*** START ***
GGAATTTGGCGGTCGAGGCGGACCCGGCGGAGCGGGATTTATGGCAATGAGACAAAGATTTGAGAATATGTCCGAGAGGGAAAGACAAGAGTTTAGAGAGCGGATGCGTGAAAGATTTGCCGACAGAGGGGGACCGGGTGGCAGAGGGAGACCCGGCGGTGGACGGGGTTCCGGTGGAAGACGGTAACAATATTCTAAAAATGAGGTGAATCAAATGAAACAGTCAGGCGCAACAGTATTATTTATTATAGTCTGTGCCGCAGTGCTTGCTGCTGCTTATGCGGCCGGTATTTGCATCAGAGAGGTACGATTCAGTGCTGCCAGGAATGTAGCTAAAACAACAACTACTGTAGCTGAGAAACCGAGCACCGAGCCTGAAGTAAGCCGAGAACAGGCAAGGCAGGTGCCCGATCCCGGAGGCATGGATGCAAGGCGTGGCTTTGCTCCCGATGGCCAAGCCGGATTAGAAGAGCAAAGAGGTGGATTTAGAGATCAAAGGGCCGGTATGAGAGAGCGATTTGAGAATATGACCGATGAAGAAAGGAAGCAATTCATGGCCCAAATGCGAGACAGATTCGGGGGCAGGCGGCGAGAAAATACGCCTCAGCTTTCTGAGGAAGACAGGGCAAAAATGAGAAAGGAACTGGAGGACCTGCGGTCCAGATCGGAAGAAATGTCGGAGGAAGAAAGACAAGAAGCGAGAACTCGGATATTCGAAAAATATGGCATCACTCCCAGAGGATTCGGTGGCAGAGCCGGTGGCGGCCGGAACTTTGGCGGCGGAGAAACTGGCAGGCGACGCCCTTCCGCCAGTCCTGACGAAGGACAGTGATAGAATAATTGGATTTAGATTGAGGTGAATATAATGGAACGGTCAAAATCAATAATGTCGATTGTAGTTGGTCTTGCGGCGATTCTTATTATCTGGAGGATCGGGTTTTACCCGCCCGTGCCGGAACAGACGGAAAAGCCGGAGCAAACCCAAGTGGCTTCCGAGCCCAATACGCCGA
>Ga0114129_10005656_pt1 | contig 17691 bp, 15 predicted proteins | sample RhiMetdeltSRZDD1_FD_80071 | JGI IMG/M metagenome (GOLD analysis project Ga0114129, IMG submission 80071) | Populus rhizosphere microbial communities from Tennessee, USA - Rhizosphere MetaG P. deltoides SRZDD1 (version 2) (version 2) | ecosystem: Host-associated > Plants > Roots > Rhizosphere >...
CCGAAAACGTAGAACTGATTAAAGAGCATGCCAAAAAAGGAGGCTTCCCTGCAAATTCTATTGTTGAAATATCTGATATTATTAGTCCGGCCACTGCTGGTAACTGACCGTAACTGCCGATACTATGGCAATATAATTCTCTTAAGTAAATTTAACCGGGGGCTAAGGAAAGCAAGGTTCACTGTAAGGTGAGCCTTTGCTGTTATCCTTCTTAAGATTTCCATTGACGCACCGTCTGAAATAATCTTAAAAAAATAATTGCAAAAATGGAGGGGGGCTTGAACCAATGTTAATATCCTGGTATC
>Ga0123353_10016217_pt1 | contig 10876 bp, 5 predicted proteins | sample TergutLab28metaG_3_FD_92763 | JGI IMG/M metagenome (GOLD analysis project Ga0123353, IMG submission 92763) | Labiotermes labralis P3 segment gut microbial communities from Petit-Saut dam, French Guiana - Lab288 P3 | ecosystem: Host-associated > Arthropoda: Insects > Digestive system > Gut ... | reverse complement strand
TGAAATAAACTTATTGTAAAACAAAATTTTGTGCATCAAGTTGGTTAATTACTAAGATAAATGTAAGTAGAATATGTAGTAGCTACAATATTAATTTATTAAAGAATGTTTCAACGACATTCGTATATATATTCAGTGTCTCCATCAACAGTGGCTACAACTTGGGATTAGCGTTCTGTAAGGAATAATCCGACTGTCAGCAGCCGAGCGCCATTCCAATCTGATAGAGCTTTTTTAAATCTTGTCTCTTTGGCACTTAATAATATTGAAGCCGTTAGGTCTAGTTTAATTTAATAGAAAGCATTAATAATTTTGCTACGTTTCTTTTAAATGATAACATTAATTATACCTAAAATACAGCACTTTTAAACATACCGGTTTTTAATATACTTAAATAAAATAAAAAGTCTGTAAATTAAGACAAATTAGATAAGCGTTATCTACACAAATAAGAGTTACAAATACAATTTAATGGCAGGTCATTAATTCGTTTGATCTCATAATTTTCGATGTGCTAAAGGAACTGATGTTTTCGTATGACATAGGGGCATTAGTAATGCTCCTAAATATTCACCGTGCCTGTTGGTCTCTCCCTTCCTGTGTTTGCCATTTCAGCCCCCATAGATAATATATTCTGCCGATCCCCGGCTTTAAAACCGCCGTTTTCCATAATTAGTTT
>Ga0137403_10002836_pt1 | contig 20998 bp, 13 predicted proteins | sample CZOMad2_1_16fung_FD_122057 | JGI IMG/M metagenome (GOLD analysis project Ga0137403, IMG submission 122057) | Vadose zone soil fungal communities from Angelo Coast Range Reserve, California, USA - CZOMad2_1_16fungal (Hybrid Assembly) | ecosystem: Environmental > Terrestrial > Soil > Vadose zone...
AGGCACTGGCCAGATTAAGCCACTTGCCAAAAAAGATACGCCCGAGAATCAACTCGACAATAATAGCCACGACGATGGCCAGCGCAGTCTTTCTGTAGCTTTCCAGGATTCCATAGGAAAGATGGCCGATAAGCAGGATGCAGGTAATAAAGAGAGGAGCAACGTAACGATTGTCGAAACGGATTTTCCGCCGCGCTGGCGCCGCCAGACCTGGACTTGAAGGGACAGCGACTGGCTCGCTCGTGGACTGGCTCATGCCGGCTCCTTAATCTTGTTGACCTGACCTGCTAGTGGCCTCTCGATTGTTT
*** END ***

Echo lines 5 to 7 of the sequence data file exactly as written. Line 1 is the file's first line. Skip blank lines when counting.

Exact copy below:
TGAAATAAACTTATTGTAAAACAAAATTTTGTGCATCAAGTTGGTTAATTACTAAGATAAATGTAAGTAGAATATGTAGTAGCTACAATATTAATTTATTAAAGAATGTTTCAACGACATTCGTATATATATTCAGTGTCTCCATCAACAGTGGCTACAACTTGGGATTAGCGTTCTGTAAGGAATAATCCGACTGTCAGCAGCCGAGCGCCATTCCAATCTGATAGAGCTTTTTTAAATCTTGTCTCTTTGGCACTTAATAATATTGAAGCCGTTAGGTCTAGTTTAATTTAATAGAAAGCATTAATAATTTTGCTACGTTTCTTTTAAATGATAACATTAATTATACCTAAAATACAGCACTTTTAAACATACCGGTTTTTAATATACTTAAATAAAATAAAAAGTCTGTAAATTAAGACAAATTAGATAAGCGTTATCTACACAAATAAGAGTTACAAATACAATTTAATGGCAGGTCATTAATTCGTTTGATCTCATAATTTTCGATGTGCTAAAGGAACTGATGTTTTCGTATGACATAGGGGCATTAGTAATGCTCCTAAATATTCACCGTGCCTGTTGGTCTCTCCCTTCCTGTGTTTGCCATTTCAGCCCCCATAGATAATATATTCTGCCGATCCCCGGCTTTAAAACCGCCGTTTTCCATAATTAGTTT
>Ga0137403_10002836_pt1 | contig 20998 bp, 13 predicted proteins | sample CZOMad2_1_16fung_FD_122057 | JGI IMG/M metagenome (GOLD analysis project Ga0137403, IMG submission 122057) | Vadose zone soil fungal communities from Angelo Coast Range Reserve, California, USA - CZOMad2_1_16fungal (Hybrid Assembly) | ecosystem: Environmental > Terrestrial > Soil > Vadose zone...
AGGCACTGGCCAGATTAAGCCACTTGCCAAAAAAGATACGCCCGAGAATCAACTCGACAATAATAGCCACGACGATGGCCAGCGCAGTCTTTCTGTAGCTTTCCAGGATTCCATAGGAAAGATGGCCGATAAGCAGGATGCAGGTAATAAAGAGAGGAGCAACGTAACGATTGTCGAAACGGATTTTCCGCCGCGCTGGCGCCGCCAGACCTGGACTTGAAGGGACAGCGACTGGCTCGCTCGTGGACTGGCTCATGCCGGCTCCTTAATCTTGTTGACCTGACCTGCTAGTGGCCTCTCGATTGTTT